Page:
\begin{equation} E(k)=-2tcos(ka) \end{equation}

where a is the separation between atoms in the lattice, and t describes the probability of an electron tunneling from one atom to a neighboring one.

In order to fully solve the problem, since the Schrödinger equation is a differential equation, you need to set boundary conditions. The choice of boundary conditions is important for "small" systems, but it plays no significant role for "big" systems (that is, in the thermodynamic limit). The imposition of boundary conditions results in the quantization of momentum, and you'll usually find that you have as many allowed quantum states as sites in the lattice (if you allow only one electron per site, and neglecting the spin). For periodic boundary conditions, the allowed states are given by:

\begin{equation} k_n=\frac{2\pi n}{L} \end{equation}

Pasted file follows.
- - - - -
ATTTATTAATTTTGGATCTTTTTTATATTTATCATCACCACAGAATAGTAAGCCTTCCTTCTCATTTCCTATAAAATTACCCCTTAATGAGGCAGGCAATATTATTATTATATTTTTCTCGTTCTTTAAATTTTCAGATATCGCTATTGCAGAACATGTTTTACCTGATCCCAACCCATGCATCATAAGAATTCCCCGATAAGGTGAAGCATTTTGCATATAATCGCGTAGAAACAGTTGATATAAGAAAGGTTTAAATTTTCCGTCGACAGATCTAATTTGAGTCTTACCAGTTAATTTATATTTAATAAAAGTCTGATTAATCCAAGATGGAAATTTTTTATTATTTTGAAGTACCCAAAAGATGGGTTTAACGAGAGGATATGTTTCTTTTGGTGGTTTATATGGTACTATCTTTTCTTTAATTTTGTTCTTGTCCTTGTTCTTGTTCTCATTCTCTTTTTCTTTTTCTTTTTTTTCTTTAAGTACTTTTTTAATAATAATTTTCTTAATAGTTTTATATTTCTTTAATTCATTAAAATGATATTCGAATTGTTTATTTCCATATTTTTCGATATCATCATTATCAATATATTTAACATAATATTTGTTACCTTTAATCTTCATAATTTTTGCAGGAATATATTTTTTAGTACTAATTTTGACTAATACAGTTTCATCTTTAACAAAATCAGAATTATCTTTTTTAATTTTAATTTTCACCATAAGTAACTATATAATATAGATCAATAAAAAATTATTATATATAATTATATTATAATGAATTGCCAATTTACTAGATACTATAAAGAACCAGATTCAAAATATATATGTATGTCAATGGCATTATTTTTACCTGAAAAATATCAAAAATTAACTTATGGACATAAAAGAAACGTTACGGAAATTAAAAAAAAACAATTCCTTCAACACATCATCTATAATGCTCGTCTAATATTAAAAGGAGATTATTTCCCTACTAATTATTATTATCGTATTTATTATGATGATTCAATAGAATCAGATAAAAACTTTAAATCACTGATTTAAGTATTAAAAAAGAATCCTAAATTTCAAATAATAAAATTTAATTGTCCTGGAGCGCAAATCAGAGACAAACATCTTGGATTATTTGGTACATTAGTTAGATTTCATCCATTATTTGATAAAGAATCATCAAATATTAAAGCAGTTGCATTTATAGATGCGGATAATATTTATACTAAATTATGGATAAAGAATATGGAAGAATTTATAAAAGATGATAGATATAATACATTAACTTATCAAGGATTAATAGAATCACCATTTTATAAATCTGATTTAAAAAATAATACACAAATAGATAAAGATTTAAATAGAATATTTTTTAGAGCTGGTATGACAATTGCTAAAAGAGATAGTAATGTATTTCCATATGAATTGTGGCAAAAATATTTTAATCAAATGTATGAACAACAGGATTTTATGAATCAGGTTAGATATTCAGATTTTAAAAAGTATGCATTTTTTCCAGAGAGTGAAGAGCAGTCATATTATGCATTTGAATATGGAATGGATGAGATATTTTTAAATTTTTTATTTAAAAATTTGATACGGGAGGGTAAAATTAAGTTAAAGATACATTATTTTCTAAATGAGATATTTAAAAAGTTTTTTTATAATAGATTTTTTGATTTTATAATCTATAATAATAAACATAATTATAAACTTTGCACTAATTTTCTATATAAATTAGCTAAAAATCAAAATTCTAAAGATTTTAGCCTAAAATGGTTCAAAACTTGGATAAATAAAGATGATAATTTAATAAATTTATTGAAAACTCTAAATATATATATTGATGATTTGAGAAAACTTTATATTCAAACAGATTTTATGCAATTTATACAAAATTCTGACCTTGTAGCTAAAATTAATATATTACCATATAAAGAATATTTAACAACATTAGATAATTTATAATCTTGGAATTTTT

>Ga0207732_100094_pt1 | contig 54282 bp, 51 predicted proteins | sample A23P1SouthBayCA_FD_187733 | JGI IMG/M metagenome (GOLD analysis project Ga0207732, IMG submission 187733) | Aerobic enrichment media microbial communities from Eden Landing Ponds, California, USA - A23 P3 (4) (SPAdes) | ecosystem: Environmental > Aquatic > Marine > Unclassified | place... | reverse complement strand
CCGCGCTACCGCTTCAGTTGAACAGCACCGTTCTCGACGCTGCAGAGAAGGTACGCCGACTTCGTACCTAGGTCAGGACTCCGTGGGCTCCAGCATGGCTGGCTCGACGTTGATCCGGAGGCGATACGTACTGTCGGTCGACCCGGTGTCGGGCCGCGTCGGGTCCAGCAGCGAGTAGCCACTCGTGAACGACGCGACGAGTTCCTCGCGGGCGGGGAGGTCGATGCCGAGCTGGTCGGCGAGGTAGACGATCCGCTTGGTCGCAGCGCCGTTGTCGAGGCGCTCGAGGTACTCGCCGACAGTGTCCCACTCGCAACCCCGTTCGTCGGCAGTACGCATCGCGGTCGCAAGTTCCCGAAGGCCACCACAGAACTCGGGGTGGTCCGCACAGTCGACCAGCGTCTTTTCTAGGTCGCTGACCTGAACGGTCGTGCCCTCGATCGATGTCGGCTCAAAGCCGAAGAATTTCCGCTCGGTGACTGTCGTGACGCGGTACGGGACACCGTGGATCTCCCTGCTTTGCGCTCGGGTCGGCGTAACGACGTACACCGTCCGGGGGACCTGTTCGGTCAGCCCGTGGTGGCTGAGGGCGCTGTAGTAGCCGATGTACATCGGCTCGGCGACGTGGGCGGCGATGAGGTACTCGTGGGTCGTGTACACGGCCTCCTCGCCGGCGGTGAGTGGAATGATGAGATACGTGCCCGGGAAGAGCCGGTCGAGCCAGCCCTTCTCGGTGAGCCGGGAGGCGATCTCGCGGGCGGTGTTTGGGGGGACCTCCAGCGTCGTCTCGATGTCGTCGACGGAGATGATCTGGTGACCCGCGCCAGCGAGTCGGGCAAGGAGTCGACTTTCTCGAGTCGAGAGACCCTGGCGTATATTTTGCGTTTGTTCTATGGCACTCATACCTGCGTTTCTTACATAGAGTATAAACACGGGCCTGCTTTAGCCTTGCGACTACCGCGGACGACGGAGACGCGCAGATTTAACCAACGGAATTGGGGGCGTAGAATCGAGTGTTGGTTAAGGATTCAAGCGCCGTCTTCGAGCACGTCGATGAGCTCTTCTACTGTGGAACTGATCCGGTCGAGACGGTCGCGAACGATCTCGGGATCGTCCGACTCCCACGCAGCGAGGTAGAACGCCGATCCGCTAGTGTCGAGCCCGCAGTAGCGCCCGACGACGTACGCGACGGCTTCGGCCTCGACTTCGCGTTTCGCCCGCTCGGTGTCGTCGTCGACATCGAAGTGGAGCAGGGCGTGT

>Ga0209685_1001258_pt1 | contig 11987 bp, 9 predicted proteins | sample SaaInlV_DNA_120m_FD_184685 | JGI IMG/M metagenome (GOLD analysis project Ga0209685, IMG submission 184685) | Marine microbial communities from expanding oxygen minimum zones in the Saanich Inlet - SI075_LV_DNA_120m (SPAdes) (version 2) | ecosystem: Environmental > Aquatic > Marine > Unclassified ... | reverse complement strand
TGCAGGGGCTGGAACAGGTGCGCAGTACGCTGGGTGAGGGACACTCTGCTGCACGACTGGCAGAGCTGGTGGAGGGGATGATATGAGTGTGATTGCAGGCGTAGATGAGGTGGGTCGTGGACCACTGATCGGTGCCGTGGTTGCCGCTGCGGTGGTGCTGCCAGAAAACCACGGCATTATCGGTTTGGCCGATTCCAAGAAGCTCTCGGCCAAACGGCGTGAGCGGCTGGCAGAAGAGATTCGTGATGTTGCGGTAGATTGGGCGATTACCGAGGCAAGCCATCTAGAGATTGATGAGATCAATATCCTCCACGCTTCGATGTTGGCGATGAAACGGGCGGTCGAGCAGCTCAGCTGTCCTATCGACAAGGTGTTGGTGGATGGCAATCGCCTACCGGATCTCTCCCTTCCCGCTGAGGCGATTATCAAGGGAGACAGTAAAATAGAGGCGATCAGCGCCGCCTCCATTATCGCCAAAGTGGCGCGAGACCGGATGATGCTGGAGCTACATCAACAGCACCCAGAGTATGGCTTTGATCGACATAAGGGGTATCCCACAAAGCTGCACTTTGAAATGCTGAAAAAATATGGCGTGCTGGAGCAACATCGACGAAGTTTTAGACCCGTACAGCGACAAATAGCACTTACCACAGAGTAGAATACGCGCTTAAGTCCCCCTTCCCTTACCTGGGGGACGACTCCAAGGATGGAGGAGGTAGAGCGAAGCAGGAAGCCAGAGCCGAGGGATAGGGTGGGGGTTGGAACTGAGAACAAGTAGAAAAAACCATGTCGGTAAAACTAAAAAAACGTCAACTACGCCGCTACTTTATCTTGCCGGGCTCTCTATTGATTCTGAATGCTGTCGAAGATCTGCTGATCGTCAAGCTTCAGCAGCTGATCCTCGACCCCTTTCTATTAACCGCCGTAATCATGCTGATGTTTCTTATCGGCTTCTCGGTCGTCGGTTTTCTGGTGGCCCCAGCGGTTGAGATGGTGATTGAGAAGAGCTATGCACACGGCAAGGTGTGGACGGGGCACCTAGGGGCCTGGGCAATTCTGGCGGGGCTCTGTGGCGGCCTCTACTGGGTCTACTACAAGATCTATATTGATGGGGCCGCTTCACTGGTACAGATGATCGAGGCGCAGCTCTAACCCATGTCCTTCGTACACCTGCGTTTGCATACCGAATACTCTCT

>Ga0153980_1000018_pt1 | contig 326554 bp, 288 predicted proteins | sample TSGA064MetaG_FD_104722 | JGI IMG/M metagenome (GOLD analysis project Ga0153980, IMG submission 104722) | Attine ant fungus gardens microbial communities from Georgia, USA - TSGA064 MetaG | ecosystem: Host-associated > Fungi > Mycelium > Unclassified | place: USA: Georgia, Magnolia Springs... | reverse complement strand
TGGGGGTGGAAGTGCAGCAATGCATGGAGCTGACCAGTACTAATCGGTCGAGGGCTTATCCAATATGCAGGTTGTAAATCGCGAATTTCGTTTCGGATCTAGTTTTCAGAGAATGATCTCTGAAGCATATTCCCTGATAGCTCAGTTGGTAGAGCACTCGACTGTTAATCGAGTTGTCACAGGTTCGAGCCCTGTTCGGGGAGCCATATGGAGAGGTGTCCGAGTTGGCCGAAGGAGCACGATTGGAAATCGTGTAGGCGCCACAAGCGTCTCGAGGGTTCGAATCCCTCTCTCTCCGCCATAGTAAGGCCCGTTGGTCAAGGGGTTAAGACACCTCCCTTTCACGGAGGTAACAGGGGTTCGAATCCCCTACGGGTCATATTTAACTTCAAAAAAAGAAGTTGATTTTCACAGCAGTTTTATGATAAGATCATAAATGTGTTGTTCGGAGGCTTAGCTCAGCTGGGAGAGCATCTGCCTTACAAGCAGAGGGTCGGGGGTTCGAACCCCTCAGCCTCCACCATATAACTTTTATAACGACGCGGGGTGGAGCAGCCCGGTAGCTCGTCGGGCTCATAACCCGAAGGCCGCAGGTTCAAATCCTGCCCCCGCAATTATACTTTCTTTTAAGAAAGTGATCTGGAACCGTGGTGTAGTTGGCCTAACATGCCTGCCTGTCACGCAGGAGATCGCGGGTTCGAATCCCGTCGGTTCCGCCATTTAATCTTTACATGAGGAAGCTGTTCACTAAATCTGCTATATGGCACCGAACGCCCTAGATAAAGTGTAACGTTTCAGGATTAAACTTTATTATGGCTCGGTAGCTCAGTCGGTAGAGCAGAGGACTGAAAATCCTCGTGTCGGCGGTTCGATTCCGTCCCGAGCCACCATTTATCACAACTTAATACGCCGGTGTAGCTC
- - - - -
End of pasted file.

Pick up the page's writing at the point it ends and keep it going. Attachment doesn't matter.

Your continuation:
where L is the length of the system and n an arbitrary integer. Note that this implies that the electrons can't take any value of energy, but only those corresponding to a $k_n$ (energy is quantized). One can notice that the separation in wave-number between two "adjacent" states (that is, a state for a given n and the state for n+1) will be then \begin{equation} \Delta k=k_{n+1}-k_n=\frac{2\pi}{L} \end{equation} To count the number of states N, per unit length, you can do the following sum: \begin{equation} \frac{N}{L}=\frac{1}{L}\sum_{k} 1=\frac{1}{L}\sum_{k} \frac{\Delta k}{\frac{2\pi}{L}}=\frac{1}{2\pi}\sum_{k} \Delta k \end{equation} Being able to do sums over the states is really useful in solid state physics to calculate average values and thermodynamical quantities through a statistical mechanics approach.

Now comes the important part: when you take the thermodynamic limit ($L\rightarrow \infty$), the separation $\Delta k$ becomes infinitely small, which implies that the possible values for the energy become continuous, and that you have to replace the sum over discrete states by an integral over the (now continuous) values of k: